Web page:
Wish your wearable device was more than just a glorified pedometer? Well, you’re in luck, because Stanford University researchers are granting wishes. They’re working on a way to use the data from your fitness tracker to predict when you’re going to get sick.
How It Works
The sensors installed in each wearable device gather information about your heart rate, body temperature, activity level, and other variables to establish a baseline — your own personal “normal.” Deviations from the norm, like an elevated heart rate, can indicate that you’re in the early stages of contracting a bug. The team at Stanford is working on an app that analyzes your tracker data and gives you an alert when such changes occur. Michael Snyder, professor of genetics and the project lead, came up with the idea when he used data from his own fitness tracker to catch a recent infection with Lyme disease.
The team expects to have an app on the market within a few years, and they hope it can do a lot more than just tell if you’re about to get the flu. They’re hoping it will provide life-saving health warnings to the elderly, as well as people with chronic health conditions like diabetes and epilepsy.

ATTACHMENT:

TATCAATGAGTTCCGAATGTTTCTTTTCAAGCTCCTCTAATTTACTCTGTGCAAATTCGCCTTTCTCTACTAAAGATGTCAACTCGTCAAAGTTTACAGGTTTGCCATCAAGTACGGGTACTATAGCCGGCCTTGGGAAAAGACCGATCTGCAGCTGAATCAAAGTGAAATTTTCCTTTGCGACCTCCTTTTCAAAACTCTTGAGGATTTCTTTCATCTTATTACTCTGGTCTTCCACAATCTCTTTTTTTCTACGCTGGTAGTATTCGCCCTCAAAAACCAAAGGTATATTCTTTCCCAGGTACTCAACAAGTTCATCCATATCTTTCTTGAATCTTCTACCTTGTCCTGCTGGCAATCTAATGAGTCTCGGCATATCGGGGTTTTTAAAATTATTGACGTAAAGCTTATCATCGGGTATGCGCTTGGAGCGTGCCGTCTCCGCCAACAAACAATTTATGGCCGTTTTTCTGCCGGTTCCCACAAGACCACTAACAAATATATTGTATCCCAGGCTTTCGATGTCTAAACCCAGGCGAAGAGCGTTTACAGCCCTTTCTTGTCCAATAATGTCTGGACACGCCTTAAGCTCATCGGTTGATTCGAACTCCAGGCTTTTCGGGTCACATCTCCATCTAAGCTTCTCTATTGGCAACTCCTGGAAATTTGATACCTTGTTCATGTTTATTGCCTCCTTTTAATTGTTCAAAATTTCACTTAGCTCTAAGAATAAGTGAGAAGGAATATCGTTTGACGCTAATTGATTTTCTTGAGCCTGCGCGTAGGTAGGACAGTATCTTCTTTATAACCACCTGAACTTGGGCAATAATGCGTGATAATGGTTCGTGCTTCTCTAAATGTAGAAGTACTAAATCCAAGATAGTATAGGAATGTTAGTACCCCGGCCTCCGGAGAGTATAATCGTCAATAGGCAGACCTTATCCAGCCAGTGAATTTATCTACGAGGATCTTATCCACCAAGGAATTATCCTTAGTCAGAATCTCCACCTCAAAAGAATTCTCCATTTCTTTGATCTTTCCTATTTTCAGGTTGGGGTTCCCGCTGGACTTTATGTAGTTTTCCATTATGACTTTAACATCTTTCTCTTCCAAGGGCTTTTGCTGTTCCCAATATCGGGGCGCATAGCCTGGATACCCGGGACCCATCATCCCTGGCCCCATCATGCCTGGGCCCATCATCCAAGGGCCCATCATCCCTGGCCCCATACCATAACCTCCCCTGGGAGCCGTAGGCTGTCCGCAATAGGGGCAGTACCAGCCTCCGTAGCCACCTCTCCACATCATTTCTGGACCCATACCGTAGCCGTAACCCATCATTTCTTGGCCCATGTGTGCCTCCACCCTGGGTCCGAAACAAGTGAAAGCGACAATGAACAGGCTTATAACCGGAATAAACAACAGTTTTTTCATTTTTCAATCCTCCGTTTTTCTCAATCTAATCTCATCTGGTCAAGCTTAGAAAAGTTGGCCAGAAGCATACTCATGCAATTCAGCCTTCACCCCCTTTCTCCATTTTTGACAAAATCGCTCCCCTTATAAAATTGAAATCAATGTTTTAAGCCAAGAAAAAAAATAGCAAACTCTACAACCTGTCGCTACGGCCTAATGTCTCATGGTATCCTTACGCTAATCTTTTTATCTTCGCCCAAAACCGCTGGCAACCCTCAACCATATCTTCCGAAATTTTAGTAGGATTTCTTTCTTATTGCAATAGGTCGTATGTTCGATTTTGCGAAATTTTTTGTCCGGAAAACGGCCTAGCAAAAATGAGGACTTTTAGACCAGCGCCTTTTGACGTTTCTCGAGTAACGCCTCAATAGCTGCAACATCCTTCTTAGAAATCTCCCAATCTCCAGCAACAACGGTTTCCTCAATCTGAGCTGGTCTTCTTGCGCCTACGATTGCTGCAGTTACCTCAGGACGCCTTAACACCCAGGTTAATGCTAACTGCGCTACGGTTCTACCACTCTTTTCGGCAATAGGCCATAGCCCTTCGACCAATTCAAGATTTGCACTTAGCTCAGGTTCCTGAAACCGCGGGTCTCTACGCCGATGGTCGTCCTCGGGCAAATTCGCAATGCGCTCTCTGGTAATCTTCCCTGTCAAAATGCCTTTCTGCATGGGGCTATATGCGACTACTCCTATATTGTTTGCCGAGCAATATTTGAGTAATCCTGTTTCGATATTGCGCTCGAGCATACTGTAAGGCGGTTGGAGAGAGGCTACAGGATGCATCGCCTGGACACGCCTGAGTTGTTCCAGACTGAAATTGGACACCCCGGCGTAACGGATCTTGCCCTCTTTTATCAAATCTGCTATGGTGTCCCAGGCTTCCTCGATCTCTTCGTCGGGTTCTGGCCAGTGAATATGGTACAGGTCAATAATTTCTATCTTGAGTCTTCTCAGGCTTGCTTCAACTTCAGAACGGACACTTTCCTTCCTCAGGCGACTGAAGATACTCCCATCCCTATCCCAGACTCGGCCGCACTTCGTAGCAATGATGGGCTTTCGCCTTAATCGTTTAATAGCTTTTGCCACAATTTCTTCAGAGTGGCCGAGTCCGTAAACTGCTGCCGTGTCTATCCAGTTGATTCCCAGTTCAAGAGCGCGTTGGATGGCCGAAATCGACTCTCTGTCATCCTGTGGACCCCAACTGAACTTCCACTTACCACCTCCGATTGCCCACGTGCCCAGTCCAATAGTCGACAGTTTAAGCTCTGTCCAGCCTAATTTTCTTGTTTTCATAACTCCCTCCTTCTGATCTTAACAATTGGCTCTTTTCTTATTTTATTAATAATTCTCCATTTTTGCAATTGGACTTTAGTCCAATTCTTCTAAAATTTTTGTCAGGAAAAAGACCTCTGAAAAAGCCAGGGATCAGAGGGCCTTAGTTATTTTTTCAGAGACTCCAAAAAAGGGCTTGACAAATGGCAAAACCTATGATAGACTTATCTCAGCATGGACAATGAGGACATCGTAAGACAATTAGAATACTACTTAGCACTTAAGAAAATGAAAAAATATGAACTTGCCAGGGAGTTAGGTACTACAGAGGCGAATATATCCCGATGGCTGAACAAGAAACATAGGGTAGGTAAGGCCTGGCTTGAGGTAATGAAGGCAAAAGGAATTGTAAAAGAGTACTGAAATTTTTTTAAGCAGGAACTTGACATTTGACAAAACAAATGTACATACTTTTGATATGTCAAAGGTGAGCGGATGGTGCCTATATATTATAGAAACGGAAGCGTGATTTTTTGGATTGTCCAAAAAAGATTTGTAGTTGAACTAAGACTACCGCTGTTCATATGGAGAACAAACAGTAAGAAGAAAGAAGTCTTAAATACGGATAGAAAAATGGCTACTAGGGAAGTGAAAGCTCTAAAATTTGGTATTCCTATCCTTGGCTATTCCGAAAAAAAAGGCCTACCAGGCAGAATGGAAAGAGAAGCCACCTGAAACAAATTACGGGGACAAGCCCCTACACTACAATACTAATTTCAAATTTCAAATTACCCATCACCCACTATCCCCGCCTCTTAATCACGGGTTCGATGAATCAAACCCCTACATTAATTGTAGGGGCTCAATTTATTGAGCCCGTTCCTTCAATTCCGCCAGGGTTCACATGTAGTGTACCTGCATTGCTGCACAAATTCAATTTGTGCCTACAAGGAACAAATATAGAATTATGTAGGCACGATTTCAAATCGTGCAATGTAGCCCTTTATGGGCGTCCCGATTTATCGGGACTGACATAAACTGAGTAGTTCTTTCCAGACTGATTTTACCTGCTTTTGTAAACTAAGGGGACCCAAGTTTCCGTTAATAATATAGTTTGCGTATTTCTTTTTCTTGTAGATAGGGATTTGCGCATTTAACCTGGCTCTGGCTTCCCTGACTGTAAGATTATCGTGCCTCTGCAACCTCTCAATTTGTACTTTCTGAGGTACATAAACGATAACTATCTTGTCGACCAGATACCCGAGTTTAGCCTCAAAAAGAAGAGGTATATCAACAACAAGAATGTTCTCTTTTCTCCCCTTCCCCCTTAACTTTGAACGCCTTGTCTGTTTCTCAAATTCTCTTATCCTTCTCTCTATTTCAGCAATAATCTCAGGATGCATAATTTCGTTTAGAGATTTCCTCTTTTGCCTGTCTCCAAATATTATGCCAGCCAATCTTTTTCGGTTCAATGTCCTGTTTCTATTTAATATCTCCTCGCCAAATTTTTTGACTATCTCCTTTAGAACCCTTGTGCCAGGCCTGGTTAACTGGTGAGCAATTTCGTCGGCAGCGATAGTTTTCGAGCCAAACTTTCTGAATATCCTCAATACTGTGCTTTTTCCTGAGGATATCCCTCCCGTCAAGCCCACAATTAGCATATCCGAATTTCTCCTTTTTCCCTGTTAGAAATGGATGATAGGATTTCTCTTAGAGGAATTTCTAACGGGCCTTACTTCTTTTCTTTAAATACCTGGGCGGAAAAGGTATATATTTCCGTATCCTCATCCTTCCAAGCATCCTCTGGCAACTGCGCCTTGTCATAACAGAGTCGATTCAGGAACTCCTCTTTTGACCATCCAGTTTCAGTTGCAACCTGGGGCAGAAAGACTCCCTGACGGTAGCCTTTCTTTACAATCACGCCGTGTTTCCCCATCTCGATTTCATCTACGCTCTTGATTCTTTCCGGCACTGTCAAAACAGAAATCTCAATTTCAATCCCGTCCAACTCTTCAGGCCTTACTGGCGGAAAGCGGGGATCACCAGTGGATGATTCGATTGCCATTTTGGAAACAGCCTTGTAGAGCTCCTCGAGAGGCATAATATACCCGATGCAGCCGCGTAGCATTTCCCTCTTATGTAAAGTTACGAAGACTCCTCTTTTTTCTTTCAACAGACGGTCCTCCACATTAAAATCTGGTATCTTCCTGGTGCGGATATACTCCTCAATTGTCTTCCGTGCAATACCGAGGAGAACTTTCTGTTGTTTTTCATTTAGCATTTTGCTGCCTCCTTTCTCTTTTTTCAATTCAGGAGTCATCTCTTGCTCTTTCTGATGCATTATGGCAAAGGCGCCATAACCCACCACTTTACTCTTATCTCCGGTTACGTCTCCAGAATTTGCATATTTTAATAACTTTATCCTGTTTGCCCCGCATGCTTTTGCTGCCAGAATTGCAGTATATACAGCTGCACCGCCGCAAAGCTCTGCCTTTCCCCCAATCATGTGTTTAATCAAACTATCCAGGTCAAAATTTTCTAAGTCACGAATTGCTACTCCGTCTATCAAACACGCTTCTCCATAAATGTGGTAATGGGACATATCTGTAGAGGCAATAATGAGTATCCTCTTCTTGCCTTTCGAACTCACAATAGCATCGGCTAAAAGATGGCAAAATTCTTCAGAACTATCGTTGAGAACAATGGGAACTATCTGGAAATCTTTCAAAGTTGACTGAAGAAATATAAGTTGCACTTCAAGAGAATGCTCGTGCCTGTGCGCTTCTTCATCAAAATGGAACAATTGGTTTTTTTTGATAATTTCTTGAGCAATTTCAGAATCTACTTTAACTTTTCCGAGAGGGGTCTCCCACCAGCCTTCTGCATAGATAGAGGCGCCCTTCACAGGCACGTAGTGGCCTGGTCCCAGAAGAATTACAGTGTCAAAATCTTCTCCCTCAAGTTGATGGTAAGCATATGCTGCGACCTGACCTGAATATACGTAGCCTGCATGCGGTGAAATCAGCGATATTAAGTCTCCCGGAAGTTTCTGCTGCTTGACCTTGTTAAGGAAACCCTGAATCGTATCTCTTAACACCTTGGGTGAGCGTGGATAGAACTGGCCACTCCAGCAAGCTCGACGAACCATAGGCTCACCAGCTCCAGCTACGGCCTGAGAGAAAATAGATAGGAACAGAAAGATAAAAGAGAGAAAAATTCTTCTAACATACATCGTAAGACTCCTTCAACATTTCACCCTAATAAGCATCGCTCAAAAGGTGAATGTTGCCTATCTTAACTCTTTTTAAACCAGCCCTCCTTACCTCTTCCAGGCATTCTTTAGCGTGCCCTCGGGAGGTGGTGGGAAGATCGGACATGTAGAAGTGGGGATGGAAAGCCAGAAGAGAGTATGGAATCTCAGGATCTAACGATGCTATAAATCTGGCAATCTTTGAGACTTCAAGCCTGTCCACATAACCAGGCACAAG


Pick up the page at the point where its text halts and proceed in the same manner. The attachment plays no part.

What to Expect
What else is on the horizon for health-related wearables? More data collection tools and options.
- Blood pressure monitoring.
- Glucose levels: Scanaflo offers a tool that measures glucose and other important information. While this is obviously useful for people managing diabetes, it can also help individuals attempting to stay in ketosis or free themselves from sugar cravings.
- Actual levels of exertion during exercise: The BodyMedia Fit scans body temperature and perspiration levels to show you how hard you’re working out.
- More Details on heart rate.
- Stress: The Vinaya device adds in mindfulness factors to track stress levels. (They’re also hoping to use that data to help women better assess their fertility when they’re trying to conceive.)
Wearable Device Health Impact
The best part of these innovations is our ability to generate a factual, comprehensive picture of each individual’s health. This information will assist in you making healthier choices and even give your doctor a data-driven health overview of your health. An inclusive app that integrates with a variety of trackers and smartphones will undoubtedly make a big difference in global health.
Ready to create a data-intensive app for your audience? We can provide the technical talent to assist with all stages of app planning, development and testing. Let’s get started! Give us a call.
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Lacey earned a B.A. from Baylor University. Sic'em!
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